Magma's revolving-door roster of band members produced its fair share of offshoots and side projects, including Weidorje (above), which featured the bass and keyboard players from Magma. They only managed to put out one self-titled album in 1978 (left), but it is considered a classic of the Zeuhl genre. In fact, "Weidorje" means "celestial wheel" in Kobaïan, and although Weidorje didn't actually sing in Kobaïan, their freestyle hoots and hollers weren't a far stretch.
Another Magma offshoot, Zao (no, not that one), appeared in 1971, releasing their debut album, entitled Z=7L (right), in 1973. Zao was made up of former members of Magma and remained active for over 20 years. In addition, Christian Vander himself formed several more bands over the years (Magma has been on-again off-again since the late 70's), including the aptly-named Christian Vander Trio, The Christian Vander Quarter, and Offering. He remains musically active (and really tripped-out) to this day.
The Zeuhl movement built the foundation for another movement in prog rock in the mid-to-late 70's, known as Rock In Opposition or RIO. Bands like Belgium's Univers Zero, England's Henry Cow, Italy's Stormy Six, and Magma's buddies Art Zoyd took the avant-garde compositions of Vander and his disciples and brandished them as a weapon against the music industry and popular trends of the time. RIO's artists saw disco and punk as threats to musical integrity, and worked outside the business to create some of the most inventive, complex, and original works of their time. The term "Rock In Opposition" was coined as a result of two large music festivals (one in Europe and one in Italy) of the same name, featuring all of the bands listed above and more. Today, RIO is still used to describe a certain sub-genre of prog rock, in reference to such bands as Thinking Plague and Guapo. In fact, modern weirdos Sleepytime Gorilla Museum's slogan, "Rock Against Rock", can be seen as a direct descendent.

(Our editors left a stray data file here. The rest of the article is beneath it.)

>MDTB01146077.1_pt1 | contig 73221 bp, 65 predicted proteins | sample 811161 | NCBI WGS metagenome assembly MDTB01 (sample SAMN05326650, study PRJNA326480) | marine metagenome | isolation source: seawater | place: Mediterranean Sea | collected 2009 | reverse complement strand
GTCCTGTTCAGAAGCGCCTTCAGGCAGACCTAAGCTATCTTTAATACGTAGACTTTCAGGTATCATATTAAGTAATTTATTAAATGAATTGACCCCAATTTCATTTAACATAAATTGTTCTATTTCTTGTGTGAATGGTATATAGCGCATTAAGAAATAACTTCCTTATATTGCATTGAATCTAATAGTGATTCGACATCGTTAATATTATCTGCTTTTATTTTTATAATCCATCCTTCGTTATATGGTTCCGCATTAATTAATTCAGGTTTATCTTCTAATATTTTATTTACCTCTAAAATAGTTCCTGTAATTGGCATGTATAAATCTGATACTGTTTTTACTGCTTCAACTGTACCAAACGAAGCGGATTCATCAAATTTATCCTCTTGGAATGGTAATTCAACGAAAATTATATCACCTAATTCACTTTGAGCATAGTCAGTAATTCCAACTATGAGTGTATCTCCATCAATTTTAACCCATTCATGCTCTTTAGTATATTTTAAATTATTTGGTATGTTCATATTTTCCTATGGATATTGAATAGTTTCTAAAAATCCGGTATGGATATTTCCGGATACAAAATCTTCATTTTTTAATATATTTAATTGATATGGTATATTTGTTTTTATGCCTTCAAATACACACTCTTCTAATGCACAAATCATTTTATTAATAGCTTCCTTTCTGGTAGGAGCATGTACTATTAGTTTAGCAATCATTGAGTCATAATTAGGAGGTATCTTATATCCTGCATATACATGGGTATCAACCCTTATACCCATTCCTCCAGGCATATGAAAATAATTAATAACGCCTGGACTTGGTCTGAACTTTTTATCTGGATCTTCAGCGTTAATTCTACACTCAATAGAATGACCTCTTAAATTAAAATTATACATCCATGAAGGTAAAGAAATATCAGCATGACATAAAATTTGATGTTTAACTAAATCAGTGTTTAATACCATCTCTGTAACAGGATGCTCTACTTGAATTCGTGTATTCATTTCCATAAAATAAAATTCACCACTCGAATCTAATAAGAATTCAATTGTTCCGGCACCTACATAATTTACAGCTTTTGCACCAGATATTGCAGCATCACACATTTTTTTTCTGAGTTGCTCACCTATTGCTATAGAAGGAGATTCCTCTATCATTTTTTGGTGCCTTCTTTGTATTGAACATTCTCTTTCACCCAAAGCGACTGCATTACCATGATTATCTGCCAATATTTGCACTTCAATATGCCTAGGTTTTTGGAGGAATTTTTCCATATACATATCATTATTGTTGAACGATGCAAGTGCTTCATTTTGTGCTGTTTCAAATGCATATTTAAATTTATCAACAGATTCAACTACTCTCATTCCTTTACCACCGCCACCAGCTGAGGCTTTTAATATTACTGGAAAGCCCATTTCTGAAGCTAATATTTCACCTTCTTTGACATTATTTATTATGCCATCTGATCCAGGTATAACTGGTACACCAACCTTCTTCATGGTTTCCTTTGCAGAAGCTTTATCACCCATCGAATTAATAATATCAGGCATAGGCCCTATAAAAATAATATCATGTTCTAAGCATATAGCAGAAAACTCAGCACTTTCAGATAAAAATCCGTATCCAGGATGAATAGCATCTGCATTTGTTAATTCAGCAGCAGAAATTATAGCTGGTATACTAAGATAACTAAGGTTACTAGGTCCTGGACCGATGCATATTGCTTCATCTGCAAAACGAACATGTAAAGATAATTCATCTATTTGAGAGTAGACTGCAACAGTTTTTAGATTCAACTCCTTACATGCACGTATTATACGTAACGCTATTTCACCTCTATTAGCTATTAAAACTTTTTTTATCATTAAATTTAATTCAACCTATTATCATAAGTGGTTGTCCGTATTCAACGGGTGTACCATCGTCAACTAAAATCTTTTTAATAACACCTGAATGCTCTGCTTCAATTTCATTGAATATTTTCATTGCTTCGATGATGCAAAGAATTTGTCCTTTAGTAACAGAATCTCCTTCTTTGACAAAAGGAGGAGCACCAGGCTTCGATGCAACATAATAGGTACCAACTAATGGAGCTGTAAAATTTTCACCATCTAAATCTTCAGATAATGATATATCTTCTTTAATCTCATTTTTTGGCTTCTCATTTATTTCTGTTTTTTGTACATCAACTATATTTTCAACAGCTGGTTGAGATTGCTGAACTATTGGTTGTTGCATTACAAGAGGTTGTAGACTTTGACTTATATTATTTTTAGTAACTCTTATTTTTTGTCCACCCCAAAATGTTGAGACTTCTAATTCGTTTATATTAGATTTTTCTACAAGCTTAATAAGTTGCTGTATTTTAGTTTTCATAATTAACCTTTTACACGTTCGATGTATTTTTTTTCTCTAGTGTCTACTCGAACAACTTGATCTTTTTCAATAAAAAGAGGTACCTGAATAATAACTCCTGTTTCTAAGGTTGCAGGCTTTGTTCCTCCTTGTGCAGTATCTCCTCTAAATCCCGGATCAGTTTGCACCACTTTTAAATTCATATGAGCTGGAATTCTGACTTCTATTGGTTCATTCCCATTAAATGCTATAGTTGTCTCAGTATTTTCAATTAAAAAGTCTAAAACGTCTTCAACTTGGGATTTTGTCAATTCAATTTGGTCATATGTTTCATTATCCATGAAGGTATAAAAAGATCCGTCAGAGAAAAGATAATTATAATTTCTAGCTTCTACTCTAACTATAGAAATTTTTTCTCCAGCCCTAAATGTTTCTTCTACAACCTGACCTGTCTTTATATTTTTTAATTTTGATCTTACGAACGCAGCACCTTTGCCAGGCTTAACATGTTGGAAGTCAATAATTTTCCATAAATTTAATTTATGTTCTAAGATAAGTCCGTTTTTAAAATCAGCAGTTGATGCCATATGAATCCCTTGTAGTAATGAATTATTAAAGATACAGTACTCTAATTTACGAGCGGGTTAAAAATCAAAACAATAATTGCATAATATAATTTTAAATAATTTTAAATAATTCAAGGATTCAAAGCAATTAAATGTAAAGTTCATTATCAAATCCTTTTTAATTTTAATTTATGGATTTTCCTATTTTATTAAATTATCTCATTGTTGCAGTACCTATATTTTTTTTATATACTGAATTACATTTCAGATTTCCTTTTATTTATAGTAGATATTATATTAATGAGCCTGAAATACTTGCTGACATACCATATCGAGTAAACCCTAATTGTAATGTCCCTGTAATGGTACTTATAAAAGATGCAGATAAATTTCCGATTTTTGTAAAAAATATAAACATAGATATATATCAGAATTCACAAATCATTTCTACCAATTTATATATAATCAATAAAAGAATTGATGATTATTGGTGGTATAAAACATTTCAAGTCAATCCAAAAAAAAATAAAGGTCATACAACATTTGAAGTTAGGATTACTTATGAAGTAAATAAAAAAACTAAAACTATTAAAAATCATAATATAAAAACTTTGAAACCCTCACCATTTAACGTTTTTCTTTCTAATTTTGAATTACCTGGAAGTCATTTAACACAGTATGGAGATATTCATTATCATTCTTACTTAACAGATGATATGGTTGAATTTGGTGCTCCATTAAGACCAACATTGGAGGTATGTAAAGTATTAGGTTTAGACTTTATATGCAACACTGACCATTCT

Above: Univers Zero's 1979 album Heresie was a defining moment for the RIO movement. Many prog aficionados call it "the darkest album ever recorded" (look for that one on I.C. soon, too).
Check out a track off of Heresie below (shades of Penderecki, anyone?):
While the popularity of Zeuhl and RIO faded in the 1980's, a resurgence appeared courtesy of several Japanese freak-rock bands in the early 90's. The aforementioned Ruins (right - now Ruins Alone) write their lyrics in a completely self-constructed language as do the jazzy dorks in Bondage Fruit, Happy Family, and Shub-Niggurath.
These bands bandy about the term Zeuhl freely, and are quite open in their worship of Christian Vander's weird mythology. Japan's always a step ahead.
3 Ruins songs, live in Tokyo, 2002:
Left: Bondage Fruit.
So where will the Cult of Zeuhl rear it's shaggy, bespectacled head next? It's hard to say, but I hope I don't have to wait much longer.
As I mentioned earlier, I'm in the midst of a pretty heavy Zeuhl obsession at present. Resultingly, I've decided to launch a new weekly feature today: 'Prog Blog Wednesdays'. I'll be posting Zeuhl, RIO, and other weird prog classics from the 70's and beyond every Hump Day for the next couple months, including many of the albums mentioned in this post. You should check out ALL of them.
Posted by Shelby Cobras at 1:20 PM